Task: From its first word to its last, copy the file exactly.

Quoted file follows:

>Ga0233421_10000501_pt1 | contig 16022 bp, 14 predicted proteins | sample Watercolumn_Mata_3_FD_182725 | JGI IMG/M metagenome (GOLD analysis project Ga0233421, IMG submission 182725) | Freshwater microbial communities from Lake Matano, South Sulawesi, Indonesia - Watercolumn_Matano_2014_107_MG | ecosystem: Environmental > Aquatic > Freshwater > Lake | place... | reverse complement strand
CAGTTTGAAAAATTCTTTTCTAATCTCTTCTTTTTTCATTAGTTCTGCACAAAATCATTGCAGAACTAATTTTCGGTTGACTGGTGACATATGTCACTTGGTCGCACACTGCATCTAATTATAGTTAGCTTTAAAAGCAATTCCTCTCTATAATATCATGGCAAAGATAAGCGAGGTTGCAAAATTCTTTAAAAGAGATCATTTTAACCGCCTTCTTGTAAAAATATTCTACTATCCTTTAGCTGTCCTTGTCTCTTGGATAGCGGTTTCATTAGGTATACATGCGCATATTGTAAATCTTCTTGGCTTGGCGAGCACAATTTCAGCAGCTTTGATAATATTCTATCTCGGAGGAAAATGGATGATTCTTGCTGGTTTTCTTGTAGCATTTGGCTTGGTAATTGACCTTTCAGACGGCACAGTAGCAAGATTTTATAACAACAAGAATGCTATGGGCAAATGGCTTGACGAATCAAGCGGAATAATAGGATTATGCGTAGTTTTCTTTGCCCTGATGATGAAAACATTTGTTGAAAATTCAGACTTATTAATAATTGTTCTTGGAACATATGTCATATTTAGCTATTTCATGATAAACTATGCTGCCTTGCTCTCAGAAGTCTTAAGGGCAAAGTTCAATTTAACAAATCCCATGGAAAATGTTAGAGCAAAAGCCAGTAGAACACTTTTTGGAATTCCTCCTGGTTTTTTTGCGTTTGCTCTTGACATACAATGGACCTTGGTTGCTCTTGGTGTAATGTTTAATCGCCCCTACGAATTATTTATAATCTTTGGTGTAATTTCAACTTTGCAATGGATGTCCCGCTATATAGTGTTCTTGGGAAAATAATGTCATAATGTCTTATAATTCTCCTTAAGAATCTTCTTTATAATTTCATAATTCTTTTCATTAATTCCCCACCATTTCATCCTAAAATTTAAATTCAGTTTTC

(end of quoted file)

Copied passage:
>Ga0233421_10000501_pt1 | contig 16022 bp, 14 predicted proteins | sample Watercolumn_Mata_3_FD_182725 | JGI IMG/M metagenome (GOLD analysis project Ga0233421, IMG submission 182725) | Freshwater microbial communities from Lake Matano, South Sulawesi, Indonesia - Watercolumn_Matano_2014_107_MG | ecosystem: Environmental > Aquatic > Freshwater > Lake | place... | reverse complement strand
CAGTTTGAAAAATTCTTTTCTAATCTCTTCTTTTTTCATTAGTTCTGCACAAAATCATTGCAGAACTAATTTTCGGTTGACTGGTGACATATGTCACTTGGTCGCACACTGCATCTAATTATAGTTAGCTTTAAAAGCAATTCCTCTCTATAATATCATGGCAAAGATAAGCGAGGTTGCAAAATTCTTTAAAAGAGATCATTTTAACCGCCTTCTTGTAAAAATATTCTACTATCCTTTAGCTGTCCTTGTCTCTTGGATAGCGGTTTCATTAGGTATACATGCGCATATTGTAAATCTTCTTGGCTTGGCGAGCACAATTTCAGCAGCTTTGATAATATTCTATCTCGGAGGAAAATGGATGATTCTTGCTGGTTTTCTTGTAGCATTTGGCTTGGTAATTGACCTTTCAGACGGCACAGTAGCAAGATTTTATAACAACAAGAATGCTATGGGCAAATGGCTTGACGAATCAAGCGGAATAATAGGATTATGCGTAGTTTTCTTTGCCCTGATGATGAAAACATTTGTTGAAAATTCAGACTTATTAATAATTGTTCTTGGAACATATGTCATATTTAGCTATTTCATGATAAACTATGCTGCCTTGCTCTCAGAAGTCTTAAGGGCAAAGTTCAATTTAACAAATCCCATGGAAAATGTTAGAGCAAAAGCCAGTAGAACACTTTTTGGAATTCCTCCTGGTTTTTTTGCGTTTGCTCTTGACATACAATGGACCTTGGTTGCTCTTGGTGTAATGTTTAATCGCCCCTACGAATTATTTATAATCTTTGGTGTAATTTCAACTTTGCAATGGATGTCCCGCTATATAGTGTTCTTGGGAAAATAATGTCATAATGTCTTATAATTCTCCTTAAGAATCTTCTTTATAATTTCATAATTCTTTTCATTAATTCCCCACCATTTCATCCTAAAATTTAAATTCAGTTTTC